Florida history

Bonnet House
Caitie Switalski / WLRN

Near Sunrise Boulevard in Fort Lauderdale, the Bonnet House Museum and Gardens sits on 35 acres between the ocean and the Intracoastal Waterway.  

The land for the house was a wedding gift from Chicago attorney Hugh Taylor Birch to his daughter, Helen Louise Birch, and son-in-law, Frederic Clay Bartlett,  in 1919 - and the house was built in 1920. Bartlett was an artist, who - over the years - decorated and painted the house to make it as colorful and open as possible, with lots of yellow and blue hues, outdoor rooms, and space to display art, shells and flowers.  

Groveland Four Could Be Exonerated Of 70-Year-Old Rape Accusation

Dec 4, 2019

Agriculture Commissioner Nikki Fried and state Rep. Geraldine Thompson, D-Windermere, want exoneration for the “Groveland Four,” expanding on pardons granted in January by Gov. Ron DeSantis and the state Cabinet in a prominent case from Florida’s Jim Crow era.

Kim Mas / Vox

More than 60 years ago, a committee was formed in the Florida legislature with the purpose of identifying and removing LGBTQ students and professors on Florida college campuses.

Over the course of a decade, investigators with the Johns Committee - so named because former Florida state lawmaker and governor Charley Johns led it- stalked and interrogated hundreds of suspected gay individuals, leading to the firing or expulsion of at least 200 people from their schools.  

Jose Iglesias / Miami Herald

Maurice A. Ferré, the politician and businessman from an aristocratic Puerto Rican family who is widely regarded as the father of modern-day Miami, has died. He was 84.

Ferre, who had been undergoing treatment for an aggressive spinal cancer for two years, died peacefully and surrounded by family on Thursday at his longtime home in South Coconut Grove.

Nancy Klingener / WLRN

The 1935 Labor Day Hurricane that slammed Islamorada was the strongest Atlantic hurricane landfall on record — until Sunday, when Hurricane Dorian tied it in the Bahamas.

On Monday, residents of Islamorada gathered for the annual Labor Day service at the Hurricane Memorial on Upper Matecumbe Key. They were thinking of hurricanes past — and present.

Florida will soon have a new figure in Washington D.C.’s statuary hall. Education advocate and Civil Rights Pioneer Mary McLeod Bethune will have a place among American founders, explorers, inventors and presidents. Bethune’s statue replaces that of Edmund Kirby Smith—a decision approved by the Florida legislature in 2018 and recently agreed to by Gov. Ron DeSantis. But as the changeover looms in D.C., the university that bears her name is fighting for its life.

Researchers say they’re committed to continuing exploration of the grounds surrounding the now-shuttered Dozier School for Boys even after finding mostly tree roots in a recent investigation into 27 “anomalies” experts thought could be unmarked graves.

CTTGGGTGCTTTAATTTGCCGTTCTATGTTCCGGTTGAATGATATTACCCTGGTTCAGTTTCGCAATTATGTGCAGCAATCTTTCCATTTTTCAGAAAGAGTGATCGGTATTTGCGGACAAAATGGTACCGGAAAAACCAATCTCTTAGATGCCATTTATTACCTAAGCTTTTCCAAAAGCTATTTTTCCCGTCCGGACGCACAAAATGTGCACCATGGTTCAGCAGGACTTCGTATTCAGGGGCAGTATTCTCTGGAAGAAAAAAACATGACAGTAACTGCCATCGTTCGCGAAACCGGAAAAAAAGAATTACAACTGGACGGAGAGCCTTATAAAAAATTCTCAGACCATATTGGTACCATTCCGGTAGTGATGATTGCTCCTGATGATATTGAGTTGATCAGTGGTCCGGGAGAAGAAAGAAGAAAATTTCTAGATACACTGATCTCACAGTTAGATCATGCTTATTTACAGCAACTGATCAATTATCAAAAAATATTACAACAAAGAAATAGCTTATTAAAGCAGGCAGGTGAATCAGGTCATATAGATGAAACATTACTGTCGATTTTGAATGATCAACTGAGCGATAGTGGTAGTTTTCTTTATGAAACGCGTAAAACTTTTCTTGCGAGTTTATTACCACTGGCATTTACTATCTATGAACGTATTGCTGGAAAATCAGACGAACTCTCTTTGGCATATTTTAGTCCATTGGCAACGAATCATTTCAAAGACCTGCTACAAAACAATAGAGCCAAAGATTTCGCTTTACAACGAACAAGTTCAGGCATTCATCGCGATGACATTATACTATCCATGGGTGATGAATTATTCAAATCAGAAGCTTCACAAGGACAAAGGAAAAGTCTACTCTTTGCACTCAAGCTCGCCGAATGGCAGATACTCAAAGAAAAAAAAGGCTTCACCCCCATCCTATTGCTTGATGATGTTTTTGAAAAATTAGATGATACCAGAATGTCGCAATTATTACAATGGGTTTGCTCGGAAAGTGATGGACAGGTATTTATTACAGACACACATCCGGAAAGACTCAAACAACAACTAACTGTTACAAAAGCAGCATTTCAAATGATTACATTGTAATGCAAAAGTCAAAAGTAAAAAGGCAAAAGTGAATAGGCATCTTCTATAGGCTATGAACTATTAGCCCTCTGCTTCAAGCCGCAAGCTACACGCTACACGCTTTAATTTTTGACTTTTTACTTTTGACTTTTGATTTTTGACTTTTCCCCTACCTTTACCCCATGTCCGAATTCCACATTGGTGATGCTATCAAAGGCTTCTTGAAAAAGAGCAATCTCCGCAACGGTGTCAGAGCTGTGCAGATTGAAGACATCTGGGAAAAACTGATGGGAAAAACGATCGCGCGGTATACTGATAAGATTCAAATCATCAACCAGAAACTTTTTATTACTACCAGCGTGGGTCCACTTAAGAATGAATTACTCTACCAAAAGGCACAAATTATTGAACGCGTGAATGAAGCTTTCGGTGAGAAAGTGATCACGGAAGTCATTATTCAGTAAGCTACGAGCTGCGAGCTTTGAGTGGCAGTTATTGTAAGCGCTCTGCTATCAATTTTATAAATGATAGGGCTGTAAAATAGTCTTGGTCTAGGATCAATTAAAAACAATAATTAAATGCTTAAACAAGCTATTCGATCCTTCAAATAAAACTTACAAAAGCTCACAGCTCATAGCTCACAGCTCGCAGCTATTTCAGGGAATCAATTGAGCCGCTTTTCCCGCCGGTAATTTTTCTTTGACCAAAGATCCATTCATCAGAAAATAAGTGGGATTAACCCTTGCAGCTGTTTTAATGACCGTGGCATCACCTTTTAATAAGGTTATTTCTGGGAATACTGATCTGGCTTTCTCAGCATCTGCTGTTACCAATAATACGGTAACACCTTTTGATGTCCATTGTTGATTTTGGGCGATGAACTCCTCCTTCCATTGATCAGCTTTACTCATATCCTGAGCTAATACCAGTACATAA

Nancy Klingener / WLRN

Key West built a firehouse in 1908. A few years later, someone planted a mamey tree in the yard alongside it. Now that tree is now getting some special attention.

Alex Vega spent three years early in his career at Key West Firehouse No. 3, the site of that tree. He says the big mamey tree in the yard sometimes produced 30 of the football-shaped fruit and sometimes 300. But it was always shared around.

"Every watch got a bagful — two for you, one for your mother. They would give them out to their family and stuff," he said.

Paul Campbell / History Fort Lauderdale

Through paintings, photos and historical clippings from artist and researchers,  History Fort Lauderdale museum's newest exhibition “Island Imprint: A History of the Caribbean Community in Broward County”  is celebrating South Florida's Caribbean culture and community. 

Groveland Four
Caitie Switalski / WLRN

Commissioner of Agriculture Nikki Fried thanked a group of Plantation students Wednesday for their activism surrounding criminal justice and presented them with a proclamation declaring their "shining example of citizen involvement in government for the people." 

Nancy Klingener / WLRN

On Christmas Day, 1921, a mob including members of the KKK killed a Key West man. His gravesite was neglected for nearly a century.

After 97 years, Key West held a memorial service on Saturday for Manuel Cabeza.

Members of his family, including his 99-year-old niece, attended the service, along with a Key West Police honor guard, the Monroe County sheriff and four members of the Key West City Commission.

Manuel Cabeza was a Key Wester who served as a private in World War I.

History Miami

At Bayfront Park in the City of Miami, a 10-foot tall bronze statue stands in honor of Julia Tuttle. She holds oranges in one hand and branches with tiny flowers in the other. 

Tuttle has long been recognized as the “Mother of Miami” — the only woman to found a major city in the United States. The original story, as told by local South Florida historians for decades, says it was her and her alone that founded the City of Miami.

Alexander Gonzalez / WLRN

When he moved to Miami in 2012, Chris Barr was struck by people’s love for Publix supermarkets.

David Salay / Bender & Associates Architects

The Key West Art and Historical Society already maintains some of the island's most important historic buildings, like the lighthouse and the Custom House. And now the group is taking on another.

WLRN News

A House Democrat filed on Monday a proposal that calls for apologizing to people who were targeted in the 1950s and 1960s by a legislative committee that went after civil-rights activists and homosexuals.

Rep. Evan Jenne, D-Dania Beach, filed a resolution (HCR 893) that proposes offering a “formal and heartfelt apology to those whose lives, well-being, and livelihoods were damaged or destroyed by the activities and public pronouncements of those who served on the committee.”

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